I'm not sticking up for corpoatocracy.  It's just that I believe that we've got something much deeper going on here.  The System is in decline.  The System worked on growth.  If, as I state, growth is dead then this all pretty much makes sense.  Everyone's margins are getting squeezed.  And as this continues all the benefits that "economies of scale" have delivered (there's a pun here somewhere) unwind ("economies of scale in reverse"): how cheaply do you think APPL can push out iCrap when they've got 50% of demand volume and 100% of their P&E to run? something has to give...

We failed to properly account for Natural Capital.  Buying off Mother Nature is becoming harder and harder...

Wed, 11/13/2013 - 15:39 | 4151147 ebworthen
ebworthen's picture

Well, let's take 15% off for taxes, that's $22,100.

Now we'll pretend we're going to buy into ACA, $375 per month = $17,600.

We'll say rent is $700/month (or mortgage, *cough*) = $9,200.

Utilities are going to be ~$150/month = $7,400.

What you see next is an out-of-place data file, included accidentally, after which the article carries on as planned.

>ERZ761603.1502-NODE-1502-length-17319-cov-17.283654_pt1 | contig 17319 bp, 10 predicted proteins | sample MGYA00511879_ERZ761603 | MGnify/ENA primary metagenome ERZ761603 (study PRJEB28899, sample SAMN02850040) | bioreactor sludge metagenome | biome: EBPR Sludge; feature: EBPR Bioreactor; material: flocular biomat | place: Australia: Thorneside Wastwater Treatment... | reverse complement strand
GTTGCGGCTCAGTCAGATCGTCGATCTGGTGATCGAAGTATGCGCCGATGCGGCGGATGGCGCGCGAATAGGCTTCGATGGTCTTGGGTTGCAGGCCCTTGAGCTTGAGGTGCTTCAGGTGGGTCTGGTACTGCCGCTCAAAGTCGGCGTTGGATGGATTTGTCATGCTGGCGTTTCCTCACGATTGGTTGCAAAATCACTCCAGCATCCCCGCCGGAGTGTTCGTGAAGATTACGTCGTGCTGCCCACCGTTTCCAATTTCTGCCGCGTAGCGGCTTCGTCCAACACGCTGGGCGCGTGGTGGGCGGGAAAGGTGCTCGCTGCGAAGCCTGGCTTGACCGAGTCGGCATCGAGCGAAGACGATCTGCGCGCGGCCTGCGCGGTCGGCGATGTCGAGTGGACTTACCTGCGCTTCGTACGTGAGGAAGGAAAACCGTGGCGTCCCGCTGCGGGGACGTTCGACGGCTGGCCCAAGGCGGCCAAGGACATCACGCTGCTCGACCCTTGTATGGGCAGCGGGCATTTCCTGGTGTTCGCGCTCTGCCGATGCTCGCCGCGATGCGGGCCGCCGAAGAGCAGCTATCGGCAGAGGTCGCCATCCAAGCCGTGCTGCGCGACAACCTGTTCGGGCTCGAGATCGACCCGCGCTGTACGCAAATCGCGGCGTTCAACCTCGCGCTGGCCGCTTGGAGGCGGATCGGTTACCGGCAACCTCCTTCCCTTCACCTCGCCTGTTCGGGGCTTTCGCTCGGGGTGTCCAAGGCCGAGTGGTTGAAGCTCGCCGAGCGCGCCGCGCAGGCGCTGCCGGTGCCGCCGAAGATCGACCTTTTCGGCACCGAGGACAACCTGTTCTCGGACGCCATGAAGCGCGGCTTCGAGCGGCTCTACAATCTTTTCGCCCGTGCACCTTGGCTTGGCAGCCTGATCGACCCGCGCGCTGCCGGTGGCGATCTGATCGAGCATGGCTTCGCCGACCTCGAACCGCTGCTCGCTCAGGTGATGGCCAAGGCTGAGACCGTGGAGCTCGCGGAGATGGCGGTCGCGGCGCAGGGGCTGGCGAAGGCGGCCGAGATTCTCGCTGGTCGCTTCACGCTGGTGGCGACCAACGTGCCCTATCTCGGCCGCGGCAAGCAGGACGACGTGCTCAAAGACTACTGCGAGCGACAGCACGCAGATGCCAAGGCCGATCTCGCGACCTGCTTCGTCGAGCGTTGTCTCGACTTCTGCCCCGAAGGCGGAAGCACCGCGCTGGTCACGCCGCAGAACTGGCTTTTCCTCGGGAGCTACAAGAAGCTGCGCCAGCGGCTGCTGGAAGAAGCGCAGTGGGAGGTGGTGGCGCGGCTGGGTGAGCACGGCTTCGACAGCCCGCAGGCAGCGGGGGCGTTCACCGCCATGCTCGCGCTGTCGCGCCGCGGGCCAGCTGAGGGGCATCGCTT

Gas, @ $100/month if you're lucky = $6,200.

Food ~$200/month ("frugalmax") = $3,800.

Phone or cell phone @$40/month = $3,320

Insurance (car) @ $100/month = $2,120

Internet access @ $40/month = $1,640

I'm sure I left some things out.

So, $1,640 left in a year. 

I haven't bought any clothing or medication yet. 

I haven't been to the doctor, made a co-pay, then paid for the visit because my deductible is $5,800/year. 

Let's assume I already have a car; it will need an oil change, tires, brakes, registration and tax. Hopefully not a transmission or clutch or other major repair.

God forbid I have any children to feed or clothe.

Any wonder 20 something's are living in Mom and Pop's basement and Food Stamps/EBT are at all time highs?

Wed, 11/13/2013 - 16:15 | 4151363 Seer
Seer's picture

I hear you.

I really don't, however, believe that TPTB are strategizing for this outcome.  I believe that it's the road that we run across as growth continues.